Basic Consonants

Basic Consonants

Today we are going to continue with another set of Korean letters called: Basic Consonants! 

Here is the list of all Basic Consonants:

Regards to pronunciation - please, refer to my Instagram page or click on each letter below and swipe left for audio sound:

This time we raise the difficulty or at least from my personal experience I had a hard time learning those letters - but, maybe it's just me! :))

However, when we look at ㅈ(j), ㅅ(s), and (ㅊ(ch) - in the next lesson)), those were the letters that took me some time to recognize due to their similarities. What did help me out is to associate these letters with something else - for example, the letter  looks like J  (to me) with that dashed line on the top. Then  reminds me of the Czech letter Č where do we have this sign about the letter C as well, but I understand this cannot be the same association for everyone and the ㅅ has nothing on the top. I hope this will provide you with an idea to assign those letters to something which will help YOU to memorize it! The same approach I do recommend with every letter - it does help!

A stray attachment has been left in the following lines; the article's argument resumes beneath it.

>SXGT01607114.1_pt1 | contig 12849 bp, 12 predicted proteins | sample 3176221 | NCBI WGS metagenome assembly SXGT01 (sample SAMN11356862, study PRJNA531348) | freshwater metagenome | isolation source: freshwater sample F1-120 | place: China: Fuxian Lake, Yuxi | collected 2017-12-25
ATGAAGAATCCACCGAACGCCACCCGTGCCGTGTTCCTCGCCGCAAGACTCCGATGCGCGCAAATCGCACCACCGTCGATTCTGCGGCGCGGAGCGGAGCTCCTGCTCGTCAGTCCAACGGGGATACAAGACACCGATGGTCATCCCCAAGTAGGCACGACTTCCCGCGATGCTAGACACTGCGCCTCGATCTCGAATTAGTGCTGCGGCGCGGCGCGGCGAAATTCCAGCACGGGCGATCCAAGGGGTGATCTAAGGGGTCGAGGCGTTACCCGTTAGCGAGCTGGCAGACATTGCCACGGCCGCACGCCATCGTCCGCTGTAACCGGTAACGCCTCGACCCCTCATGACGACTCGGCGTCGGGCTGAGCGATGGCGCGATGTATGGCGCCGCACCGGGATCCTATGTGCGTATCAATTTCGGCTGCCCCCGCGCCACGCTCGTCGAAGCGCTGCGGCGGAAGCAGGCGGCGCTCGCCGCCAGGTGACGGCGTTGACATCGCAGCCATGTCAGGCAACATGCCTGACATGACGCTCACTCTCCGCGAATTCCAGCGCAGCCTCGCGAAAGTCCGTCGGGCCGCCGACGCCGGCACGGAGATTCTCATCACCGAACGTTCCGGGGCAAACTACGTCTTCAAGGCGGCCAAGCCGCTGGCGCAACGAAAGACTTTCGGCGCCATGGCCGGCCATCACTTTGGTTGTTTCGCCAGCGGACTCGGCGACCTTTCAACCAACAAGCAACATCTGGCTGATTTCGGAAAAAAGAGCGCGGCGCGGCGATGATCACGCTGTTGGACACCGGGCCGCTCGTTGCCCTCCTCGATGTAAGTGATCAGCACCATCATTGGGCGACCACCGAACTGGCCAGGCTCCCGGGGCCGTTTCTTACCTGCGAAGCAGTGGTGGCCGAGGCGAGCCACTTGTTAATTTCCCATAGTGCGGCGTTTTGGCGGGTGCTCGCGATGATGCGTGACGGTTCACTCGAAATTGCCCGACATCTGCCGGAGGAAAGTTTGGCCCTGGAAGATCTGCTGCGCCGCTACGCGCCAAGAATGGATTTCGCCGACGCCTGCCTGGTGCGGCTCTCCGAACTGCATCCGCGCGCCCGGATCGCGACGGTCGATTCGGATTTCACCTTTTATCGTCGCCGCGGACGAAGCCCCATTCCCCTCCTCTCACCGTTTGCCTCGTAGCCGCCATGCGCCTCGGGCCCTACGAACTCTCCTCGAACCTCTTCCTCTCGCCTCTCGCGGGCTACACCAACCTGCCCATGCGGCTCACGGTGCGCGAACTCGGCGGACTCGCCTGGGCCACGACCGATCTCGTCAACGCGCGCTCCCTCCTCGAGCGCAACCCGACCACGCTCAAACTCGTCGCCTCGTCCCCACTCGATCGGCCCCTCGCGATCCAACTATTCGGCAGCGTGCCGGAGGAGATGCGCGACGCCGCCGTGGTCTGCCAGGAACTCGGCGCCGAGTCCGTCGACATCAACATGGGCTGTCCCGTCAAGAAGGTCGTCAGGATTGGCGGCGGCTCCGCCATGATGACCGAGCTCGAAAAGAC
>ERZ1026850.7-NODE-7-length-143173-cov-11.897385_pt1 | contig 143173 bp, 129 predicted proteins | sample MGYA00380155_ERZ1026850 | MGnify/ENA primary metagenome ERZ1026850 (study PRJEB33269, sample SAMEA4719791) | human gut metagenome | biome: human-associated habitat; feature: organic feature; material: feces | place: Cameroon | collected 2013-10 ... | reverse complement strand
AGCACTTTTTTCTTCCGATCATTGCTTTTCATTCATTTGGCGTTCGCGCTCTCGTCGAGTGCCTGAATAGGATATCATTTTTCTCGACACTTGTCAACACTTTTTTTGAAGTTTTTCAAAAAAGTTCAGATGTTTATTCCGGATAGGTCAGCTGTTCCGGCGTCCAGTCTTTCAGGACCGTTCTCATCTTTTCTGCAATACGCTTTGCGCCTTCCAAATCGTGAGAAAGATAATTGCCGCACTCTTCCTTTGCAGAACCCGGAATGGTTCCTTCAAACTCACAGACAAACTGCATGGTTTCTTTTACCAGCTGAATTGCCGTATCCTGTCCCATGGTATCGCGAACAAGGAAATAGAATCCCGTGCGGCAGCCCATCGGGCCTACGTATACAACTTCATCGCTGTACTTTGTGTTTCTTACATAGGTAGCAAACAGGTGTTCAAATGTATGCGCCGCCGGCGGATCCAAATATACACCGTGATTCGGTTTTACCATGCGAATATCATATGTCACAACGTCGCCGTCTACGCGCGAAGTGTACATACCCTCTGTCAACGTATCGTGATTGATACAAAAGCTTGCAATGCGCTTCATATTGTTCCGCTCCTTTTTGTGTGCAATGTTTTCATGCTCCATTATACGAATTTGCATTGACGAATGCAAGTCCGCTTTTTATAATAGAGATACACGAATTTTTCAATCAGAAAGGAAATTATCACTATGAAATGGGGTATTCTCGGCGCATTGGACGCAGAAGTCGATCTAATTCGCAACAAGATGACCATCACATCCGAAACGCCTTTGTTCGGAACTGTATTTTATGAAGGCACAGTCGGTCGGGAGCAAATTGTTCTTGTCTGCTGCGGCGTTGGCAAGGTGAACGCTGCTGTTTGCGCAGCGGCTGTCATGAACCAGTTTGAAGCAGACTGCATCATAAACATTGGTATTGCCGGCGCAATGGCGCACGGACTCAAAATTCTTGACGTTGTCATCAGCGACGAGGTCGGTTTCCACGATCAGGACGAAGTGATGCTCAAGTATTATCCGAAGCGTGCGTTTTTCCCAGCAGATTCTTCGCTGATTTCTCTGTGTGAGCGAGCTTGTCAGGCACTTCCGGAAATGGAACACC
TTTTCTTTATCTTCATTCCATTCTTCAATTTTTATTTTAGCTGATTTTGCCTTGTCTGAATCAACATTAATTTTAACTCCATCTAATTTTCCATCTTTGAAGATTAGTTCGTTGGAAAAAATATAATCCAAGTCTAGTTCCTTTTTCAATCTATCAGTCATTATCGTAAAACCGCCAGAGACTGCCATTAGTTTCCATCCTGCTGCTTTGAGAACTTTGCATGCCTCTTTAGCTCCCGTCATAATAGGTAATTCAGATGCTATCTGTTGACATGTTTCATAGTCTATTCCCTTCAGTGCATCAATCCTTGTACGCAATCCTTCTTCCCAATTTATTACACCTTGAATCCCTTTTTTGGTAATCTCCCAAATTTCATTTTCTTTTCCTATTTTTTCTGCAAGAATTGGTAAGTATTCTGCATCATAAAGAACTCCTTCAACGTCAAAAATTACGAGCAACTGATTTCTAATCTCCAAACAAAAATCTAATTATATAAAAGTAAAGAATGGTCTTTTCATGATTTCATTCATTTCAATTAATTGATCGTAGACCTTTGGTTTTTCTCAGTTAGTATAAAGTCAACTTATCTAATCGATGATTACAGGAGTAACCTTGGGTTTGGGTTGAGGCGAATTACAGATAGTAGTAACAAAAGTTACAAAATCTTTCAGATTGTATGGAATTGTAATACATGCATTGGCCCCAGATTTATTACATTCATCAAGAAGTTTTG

The next thing I would like to mention is the sound of basic consonants - for example,  sounds most likely like "s". However, with "Iotized Vowels" letters, where do we add an extra dash "|" slide it's more like "sh", so ㅅ(s), and 샤 (sha).

Then we have a letter , which represents two letters "r" and "l" - it's like saying "r" but end up with "l". All that I would recommend (now) is to focus on where is this letter located. If it's in the begging, then go with "l", if it's in between two vowels, then go with "r"
For example, the word:  럭비 which stands for Rugby is actually pronounced leogbi - with l. Another example is 스토 stands for Restaurant which is pronounced as leseutolang - but the second l is more like r - make sense, right? :)) This is not the easiest letter, but we will master it in time!

That's not all, then we have words ㄱ, ㅂ, and ㄷ which represent both voiced and unvoiced sounds such as (g/k, b/p, and d/t) depends on the surrounding letters and their sounds. Again, something where we will need to gain experience to master.

I think that's it for today, hope this will not prevent you from continuing with the study of the Korean language and see you soon in the next lesson about Aspirants.

Don't forget to train those new letters and as always, have a good day!


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